On the basis of these findings, it can be proposed that the optimal therapeutic approach for a patient with FLT3/ITD AML would be a single course of induction therapy followed as rapidly as possible by allogeneic transplantation, including the use of alternative donors (matched unrelated, haploidentical, or cord blood derived) if necessary. Novel therapeutic agents can be introduced into this paradigm. FLT3 inhibitors can be used early in therapy (before the rise in FL levels, before their effectiveness is limited) to improve remission rate and, if the FL levels return to baseline, to maintain the patient in remission until transplantation. FLT3 inhibition could also be used as maintenance therapy after allogeneic transplantation, as is commonly done with BCR-ABL inhibitors,62  particularly in light of the mounting anecdotal evidence of activity in this setting.63,64  Finally, consideration could be given to targeting FL with monoclonal antibodies.

Obviously, it would be far more preferable to avoid allogeneic transplantation, with its concomitant short- and long-term risks of morbidity and mortality,65  by curing our patients with a combination of chemotherapy and FLT3 inhibition. Indeed, this approach continues to look promising, because preliminary results from large combination trials appear to show a survival improvement from this approach (compared with historic controls).66,67  The final results of these trials, however, may be difficult to interpret in light of the reported high rates of allogeneic transplantations occurring in first remission in the enrolled patients.66,67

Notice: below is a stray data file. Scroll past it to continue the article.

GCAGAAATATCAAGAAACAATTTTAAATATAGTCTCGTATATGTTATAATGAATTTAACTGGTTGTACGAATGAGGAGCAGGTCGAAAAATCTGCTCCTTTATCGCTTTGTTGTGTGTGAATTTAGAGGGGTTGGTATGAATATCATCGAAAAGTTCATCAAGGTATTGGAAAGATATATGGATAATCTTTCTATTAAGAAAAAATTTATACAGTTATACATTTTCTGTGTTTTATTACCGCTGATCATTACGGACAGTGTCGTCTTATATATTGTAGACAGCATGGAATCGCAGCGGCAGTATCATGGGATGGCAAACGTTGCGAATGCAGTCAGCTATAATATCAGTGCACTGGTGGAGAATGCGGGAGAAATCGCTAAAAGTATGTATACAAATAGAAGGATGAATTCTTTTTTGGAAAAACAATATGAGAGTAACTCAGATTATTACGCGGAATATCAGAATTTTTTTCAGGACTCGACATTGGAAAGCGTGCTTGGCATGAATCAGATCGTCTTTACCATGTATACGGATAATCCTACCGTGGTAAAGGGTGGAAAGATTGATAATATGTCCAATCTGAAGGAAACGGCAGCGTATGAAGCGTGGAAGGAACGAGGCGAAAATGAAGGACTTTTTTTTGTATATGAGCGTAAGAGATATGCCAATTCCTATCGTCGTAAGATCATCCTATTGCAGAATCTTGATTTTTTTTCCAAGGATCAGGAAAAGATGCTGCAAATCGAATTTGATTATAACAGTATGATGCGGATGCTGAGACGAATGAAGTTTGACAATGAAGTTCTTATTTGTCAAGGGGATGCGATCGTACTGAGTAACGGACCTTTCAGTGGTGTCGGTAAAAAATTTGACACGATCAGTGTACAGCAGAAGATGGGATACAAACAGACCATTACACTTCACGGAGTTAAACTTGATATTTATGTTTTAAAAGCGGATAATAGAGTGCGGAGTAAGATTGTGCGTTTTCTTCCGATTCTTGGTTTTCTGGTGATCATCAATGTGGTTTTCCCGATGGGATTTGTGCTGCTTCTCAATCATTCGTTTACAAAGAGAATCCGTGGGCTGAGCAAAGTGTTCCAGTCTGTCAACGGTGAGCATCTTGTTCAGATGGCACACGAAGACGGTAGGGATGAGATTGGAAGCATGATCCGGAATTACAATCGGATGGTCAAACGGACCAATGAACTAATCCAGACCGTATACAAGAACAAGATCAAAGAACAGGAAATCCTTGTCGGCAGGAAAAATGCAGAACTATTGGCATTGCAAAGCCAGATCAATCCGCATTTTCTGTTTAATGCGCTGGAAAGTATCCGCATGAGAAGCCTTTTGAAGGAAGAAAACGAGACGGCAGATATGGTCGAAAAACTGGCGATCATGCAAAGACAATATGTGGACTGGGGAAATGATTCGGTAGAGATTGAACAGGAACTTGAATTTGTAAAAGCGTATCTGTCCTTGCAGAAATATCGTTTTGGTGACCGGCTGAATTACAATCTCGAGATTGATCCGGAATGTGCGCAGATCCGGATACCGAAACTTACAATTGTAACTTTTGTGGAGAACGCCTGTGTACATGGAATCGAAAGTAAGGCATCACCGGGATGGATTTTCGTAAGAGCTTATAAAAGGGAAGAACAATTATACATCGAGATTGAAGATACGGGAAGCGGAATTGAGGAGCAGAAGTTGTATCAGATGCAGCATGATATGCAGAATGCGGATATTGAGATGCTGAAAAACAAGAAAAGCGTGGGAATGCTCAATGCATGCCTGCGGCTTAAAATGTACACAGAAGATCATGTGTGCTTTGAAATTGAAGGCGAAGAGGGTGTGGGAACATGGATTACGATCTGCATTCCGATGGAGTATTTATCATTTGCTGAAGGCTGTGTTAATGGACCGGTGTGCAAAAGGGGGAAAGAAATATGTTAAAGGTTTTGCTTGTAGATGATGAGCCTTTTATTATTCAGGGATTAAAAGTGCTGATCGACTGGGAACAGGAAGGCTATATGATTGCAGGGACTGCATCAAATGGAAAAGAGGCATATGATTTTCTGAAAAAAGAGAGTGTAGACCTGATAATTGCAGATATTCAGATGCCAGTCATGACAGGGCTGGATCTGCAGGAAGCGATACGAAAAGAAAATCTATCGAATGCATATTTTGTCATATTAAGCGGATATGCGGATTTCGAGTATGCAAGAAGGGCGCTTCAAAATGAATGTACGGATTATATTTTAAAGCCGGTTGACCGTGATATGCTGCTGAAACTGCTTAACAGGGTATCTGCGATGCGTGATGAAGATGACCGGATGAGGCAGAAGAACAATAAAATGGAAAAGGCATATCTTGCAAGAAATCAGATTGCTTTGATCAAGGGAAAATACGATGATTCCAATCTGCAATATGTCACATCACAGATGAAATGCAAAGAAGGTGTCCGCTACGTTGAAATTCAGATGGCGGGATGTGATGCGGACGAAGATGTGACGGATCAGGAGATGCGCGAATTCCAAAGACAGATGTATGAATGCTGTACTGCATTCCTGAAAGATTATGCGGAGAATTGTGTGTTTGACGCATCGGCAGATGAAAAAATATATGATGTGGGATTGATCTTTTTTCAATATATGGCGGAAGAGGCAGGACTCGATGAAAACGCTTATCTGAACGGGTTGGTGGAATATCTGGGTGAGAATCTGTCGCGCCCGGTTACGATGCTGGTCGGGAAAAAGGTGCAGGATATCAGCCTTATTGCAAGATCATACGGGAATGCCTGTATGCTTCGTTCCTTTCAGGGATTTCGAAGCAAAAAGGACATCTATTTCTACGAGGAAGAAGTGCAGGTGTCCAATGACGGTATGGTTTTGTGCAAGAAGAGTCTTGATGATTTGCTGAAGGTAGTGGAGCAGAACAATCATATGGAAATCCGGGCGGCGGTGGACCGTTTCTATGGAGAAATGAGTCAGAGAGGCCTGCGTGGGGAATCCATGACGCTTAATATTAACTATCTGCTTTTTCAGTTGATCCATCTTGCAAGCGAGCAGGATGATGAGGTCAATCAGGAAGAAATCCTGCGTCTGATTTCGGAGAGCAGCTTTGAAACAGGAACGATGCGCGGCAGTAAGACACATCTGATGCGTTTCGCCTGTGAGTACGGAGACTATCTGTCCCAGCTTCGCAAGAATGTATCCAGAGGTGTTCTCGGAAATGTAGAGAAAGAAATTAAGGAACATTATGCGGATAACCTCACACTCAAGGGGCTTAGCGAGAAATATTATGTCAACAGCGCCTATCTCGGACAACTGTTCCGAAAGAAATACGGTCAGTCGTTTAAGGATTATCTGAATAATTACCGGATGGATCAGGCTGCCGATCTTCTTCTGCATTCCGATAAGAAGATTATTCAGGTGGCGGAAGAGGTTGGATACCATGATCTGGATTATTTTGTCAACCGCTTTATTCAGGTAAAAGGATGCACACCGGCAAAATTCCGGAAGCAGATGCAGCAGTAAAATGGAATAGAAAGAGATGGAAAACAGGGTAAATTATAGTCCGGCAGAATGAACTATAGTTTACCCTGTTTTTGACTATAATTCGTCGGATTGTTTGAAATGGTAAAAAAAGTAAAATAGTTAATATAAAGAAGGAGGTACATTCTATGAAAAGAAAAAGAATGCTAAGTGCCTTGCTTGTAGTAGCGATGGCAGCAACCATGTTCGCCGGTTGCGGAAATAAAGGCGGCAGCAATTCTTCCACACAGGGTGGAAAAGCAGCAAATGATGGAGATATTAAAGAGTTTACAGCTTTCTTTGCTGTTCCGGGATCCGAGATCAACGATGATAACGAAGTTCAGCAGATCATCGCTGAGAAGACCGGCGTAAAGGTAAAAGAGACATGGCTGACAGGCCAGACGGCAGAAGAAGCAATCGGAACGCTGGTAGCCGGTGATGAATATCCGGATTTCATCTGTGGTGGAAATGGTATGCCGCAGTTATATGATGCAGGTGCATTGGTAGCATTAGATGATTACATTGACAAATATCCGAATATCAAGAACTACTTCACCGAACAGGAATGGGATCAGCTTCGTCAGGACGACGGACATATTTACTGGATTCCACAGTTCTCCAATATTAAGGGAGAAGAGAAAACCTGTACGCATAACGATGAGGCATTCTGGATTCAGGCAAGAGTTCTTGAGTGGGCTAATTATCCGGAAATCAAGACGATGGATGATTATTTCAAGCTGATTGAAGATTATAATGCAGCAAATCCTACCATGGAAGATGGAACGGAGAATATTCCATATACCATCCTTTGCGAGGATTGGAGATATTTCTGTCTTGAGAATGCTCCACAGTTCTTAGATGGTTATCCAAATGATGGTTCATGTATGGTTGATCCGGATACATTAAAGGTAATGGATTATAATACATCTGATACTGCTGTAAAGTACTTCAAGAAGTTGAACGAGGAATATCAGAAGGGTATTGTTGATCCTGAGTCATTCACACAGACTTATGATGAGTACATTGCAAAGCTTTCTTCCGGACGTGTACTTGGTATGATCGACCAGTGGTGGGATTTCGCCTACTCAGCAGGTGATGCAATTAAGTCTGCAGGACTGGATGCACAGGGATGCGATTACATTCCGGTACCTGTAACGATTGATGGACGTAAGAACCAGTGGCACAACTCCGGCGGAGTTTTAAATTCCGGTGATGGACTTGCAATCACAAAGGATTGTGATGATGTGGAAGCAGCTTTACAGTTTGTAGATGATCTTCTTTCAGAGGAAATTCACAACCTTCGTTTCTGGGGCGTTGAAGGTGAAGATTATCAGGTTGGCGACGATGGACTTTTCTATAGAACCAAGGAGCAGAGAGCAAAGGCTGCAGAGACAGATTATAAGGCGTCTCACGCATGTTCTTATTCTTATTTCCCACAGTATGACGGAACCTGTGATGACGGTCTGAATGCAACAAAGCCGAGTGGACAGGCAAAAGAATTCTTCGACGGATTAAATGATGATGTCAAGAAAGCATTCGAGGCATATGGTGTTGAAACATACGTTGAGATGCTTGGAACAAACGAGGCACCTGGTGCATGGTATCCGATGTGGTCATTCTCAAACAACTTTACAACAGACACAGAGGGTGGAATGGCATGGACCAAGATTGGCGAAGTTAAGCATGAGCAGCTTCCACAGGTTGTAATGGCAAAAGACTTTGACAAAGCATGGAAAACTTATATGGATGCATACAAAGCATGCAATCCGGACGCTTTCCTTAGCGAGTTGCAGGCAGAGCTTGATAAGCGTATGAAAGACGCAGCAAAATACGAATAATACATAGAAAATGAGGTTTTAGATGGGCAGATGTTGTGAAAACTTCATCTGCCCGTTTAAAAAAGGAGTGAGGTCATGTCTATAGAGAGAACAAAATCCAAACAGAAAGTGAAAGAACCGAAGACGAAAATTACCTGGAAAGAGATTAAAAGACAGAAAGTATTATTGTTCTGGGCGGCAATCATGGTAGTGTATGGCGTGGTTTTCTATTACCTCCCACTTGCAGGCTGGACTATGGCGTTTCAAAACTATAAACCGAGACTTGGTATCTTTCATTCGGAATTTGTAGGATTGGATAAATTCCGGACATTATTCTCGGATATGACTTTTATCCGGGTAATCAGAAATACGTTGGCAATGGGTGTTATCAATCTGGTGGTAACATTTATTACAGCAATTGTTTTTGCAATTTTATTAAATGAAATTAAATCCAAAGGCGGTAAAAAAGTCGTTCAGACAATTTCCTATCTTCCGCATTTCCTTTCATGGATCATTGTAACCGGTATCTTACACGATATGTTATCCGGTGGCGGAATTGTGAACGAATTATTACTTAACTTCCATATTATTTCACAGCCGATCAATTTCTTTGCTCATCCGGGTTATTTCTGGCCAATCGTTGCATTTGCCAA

Great strides have been made in improving the survival of patients with AML over the past several decades.68  It has been increasingly recognized that AML is not a single disease, and the improvements in survival have been brought about as a result of tailoring therapy according to the molecular features of the disease. In this case, we may need to tailor the therapy to try to account for the law of unintended consequences. Even recent medical history is full of examples of the best intentions gone awry: estrogen therapy that prevents osteoporosis but causes breast cancer,69  erythropoietin therapy that decreases transfusion requirements but kills patients with cardiovascular and thromboembolic events,70  and intensive blood glucose control that results in hypoglycemic deaths.71  More is not always better, and this may well apply to chemotherapy and FLT3/ITD AML.

This work was supported by grants from the National Institutes of Health (NCI Leukemia SPORE P50 CA100632-06, R01 CA128864) and the ASCO Foundation.

M.L. is a Clinical Scholar of the Leukemia and Lymphoma Society.

National Institutes of Health

Contribution: M.L. conceived all of the ideas expressed in this work and wrote the manuscript.

Conflict-of-interest disclosure: The author declares no competing financial interests.

Correspondence: Mark Levis, Kimmel Cancer Center at Johns Hopkins, 1650 Orleans St, Rm 243, Baltimore, MD 21231; e-mail: levisma@jhmi.edu.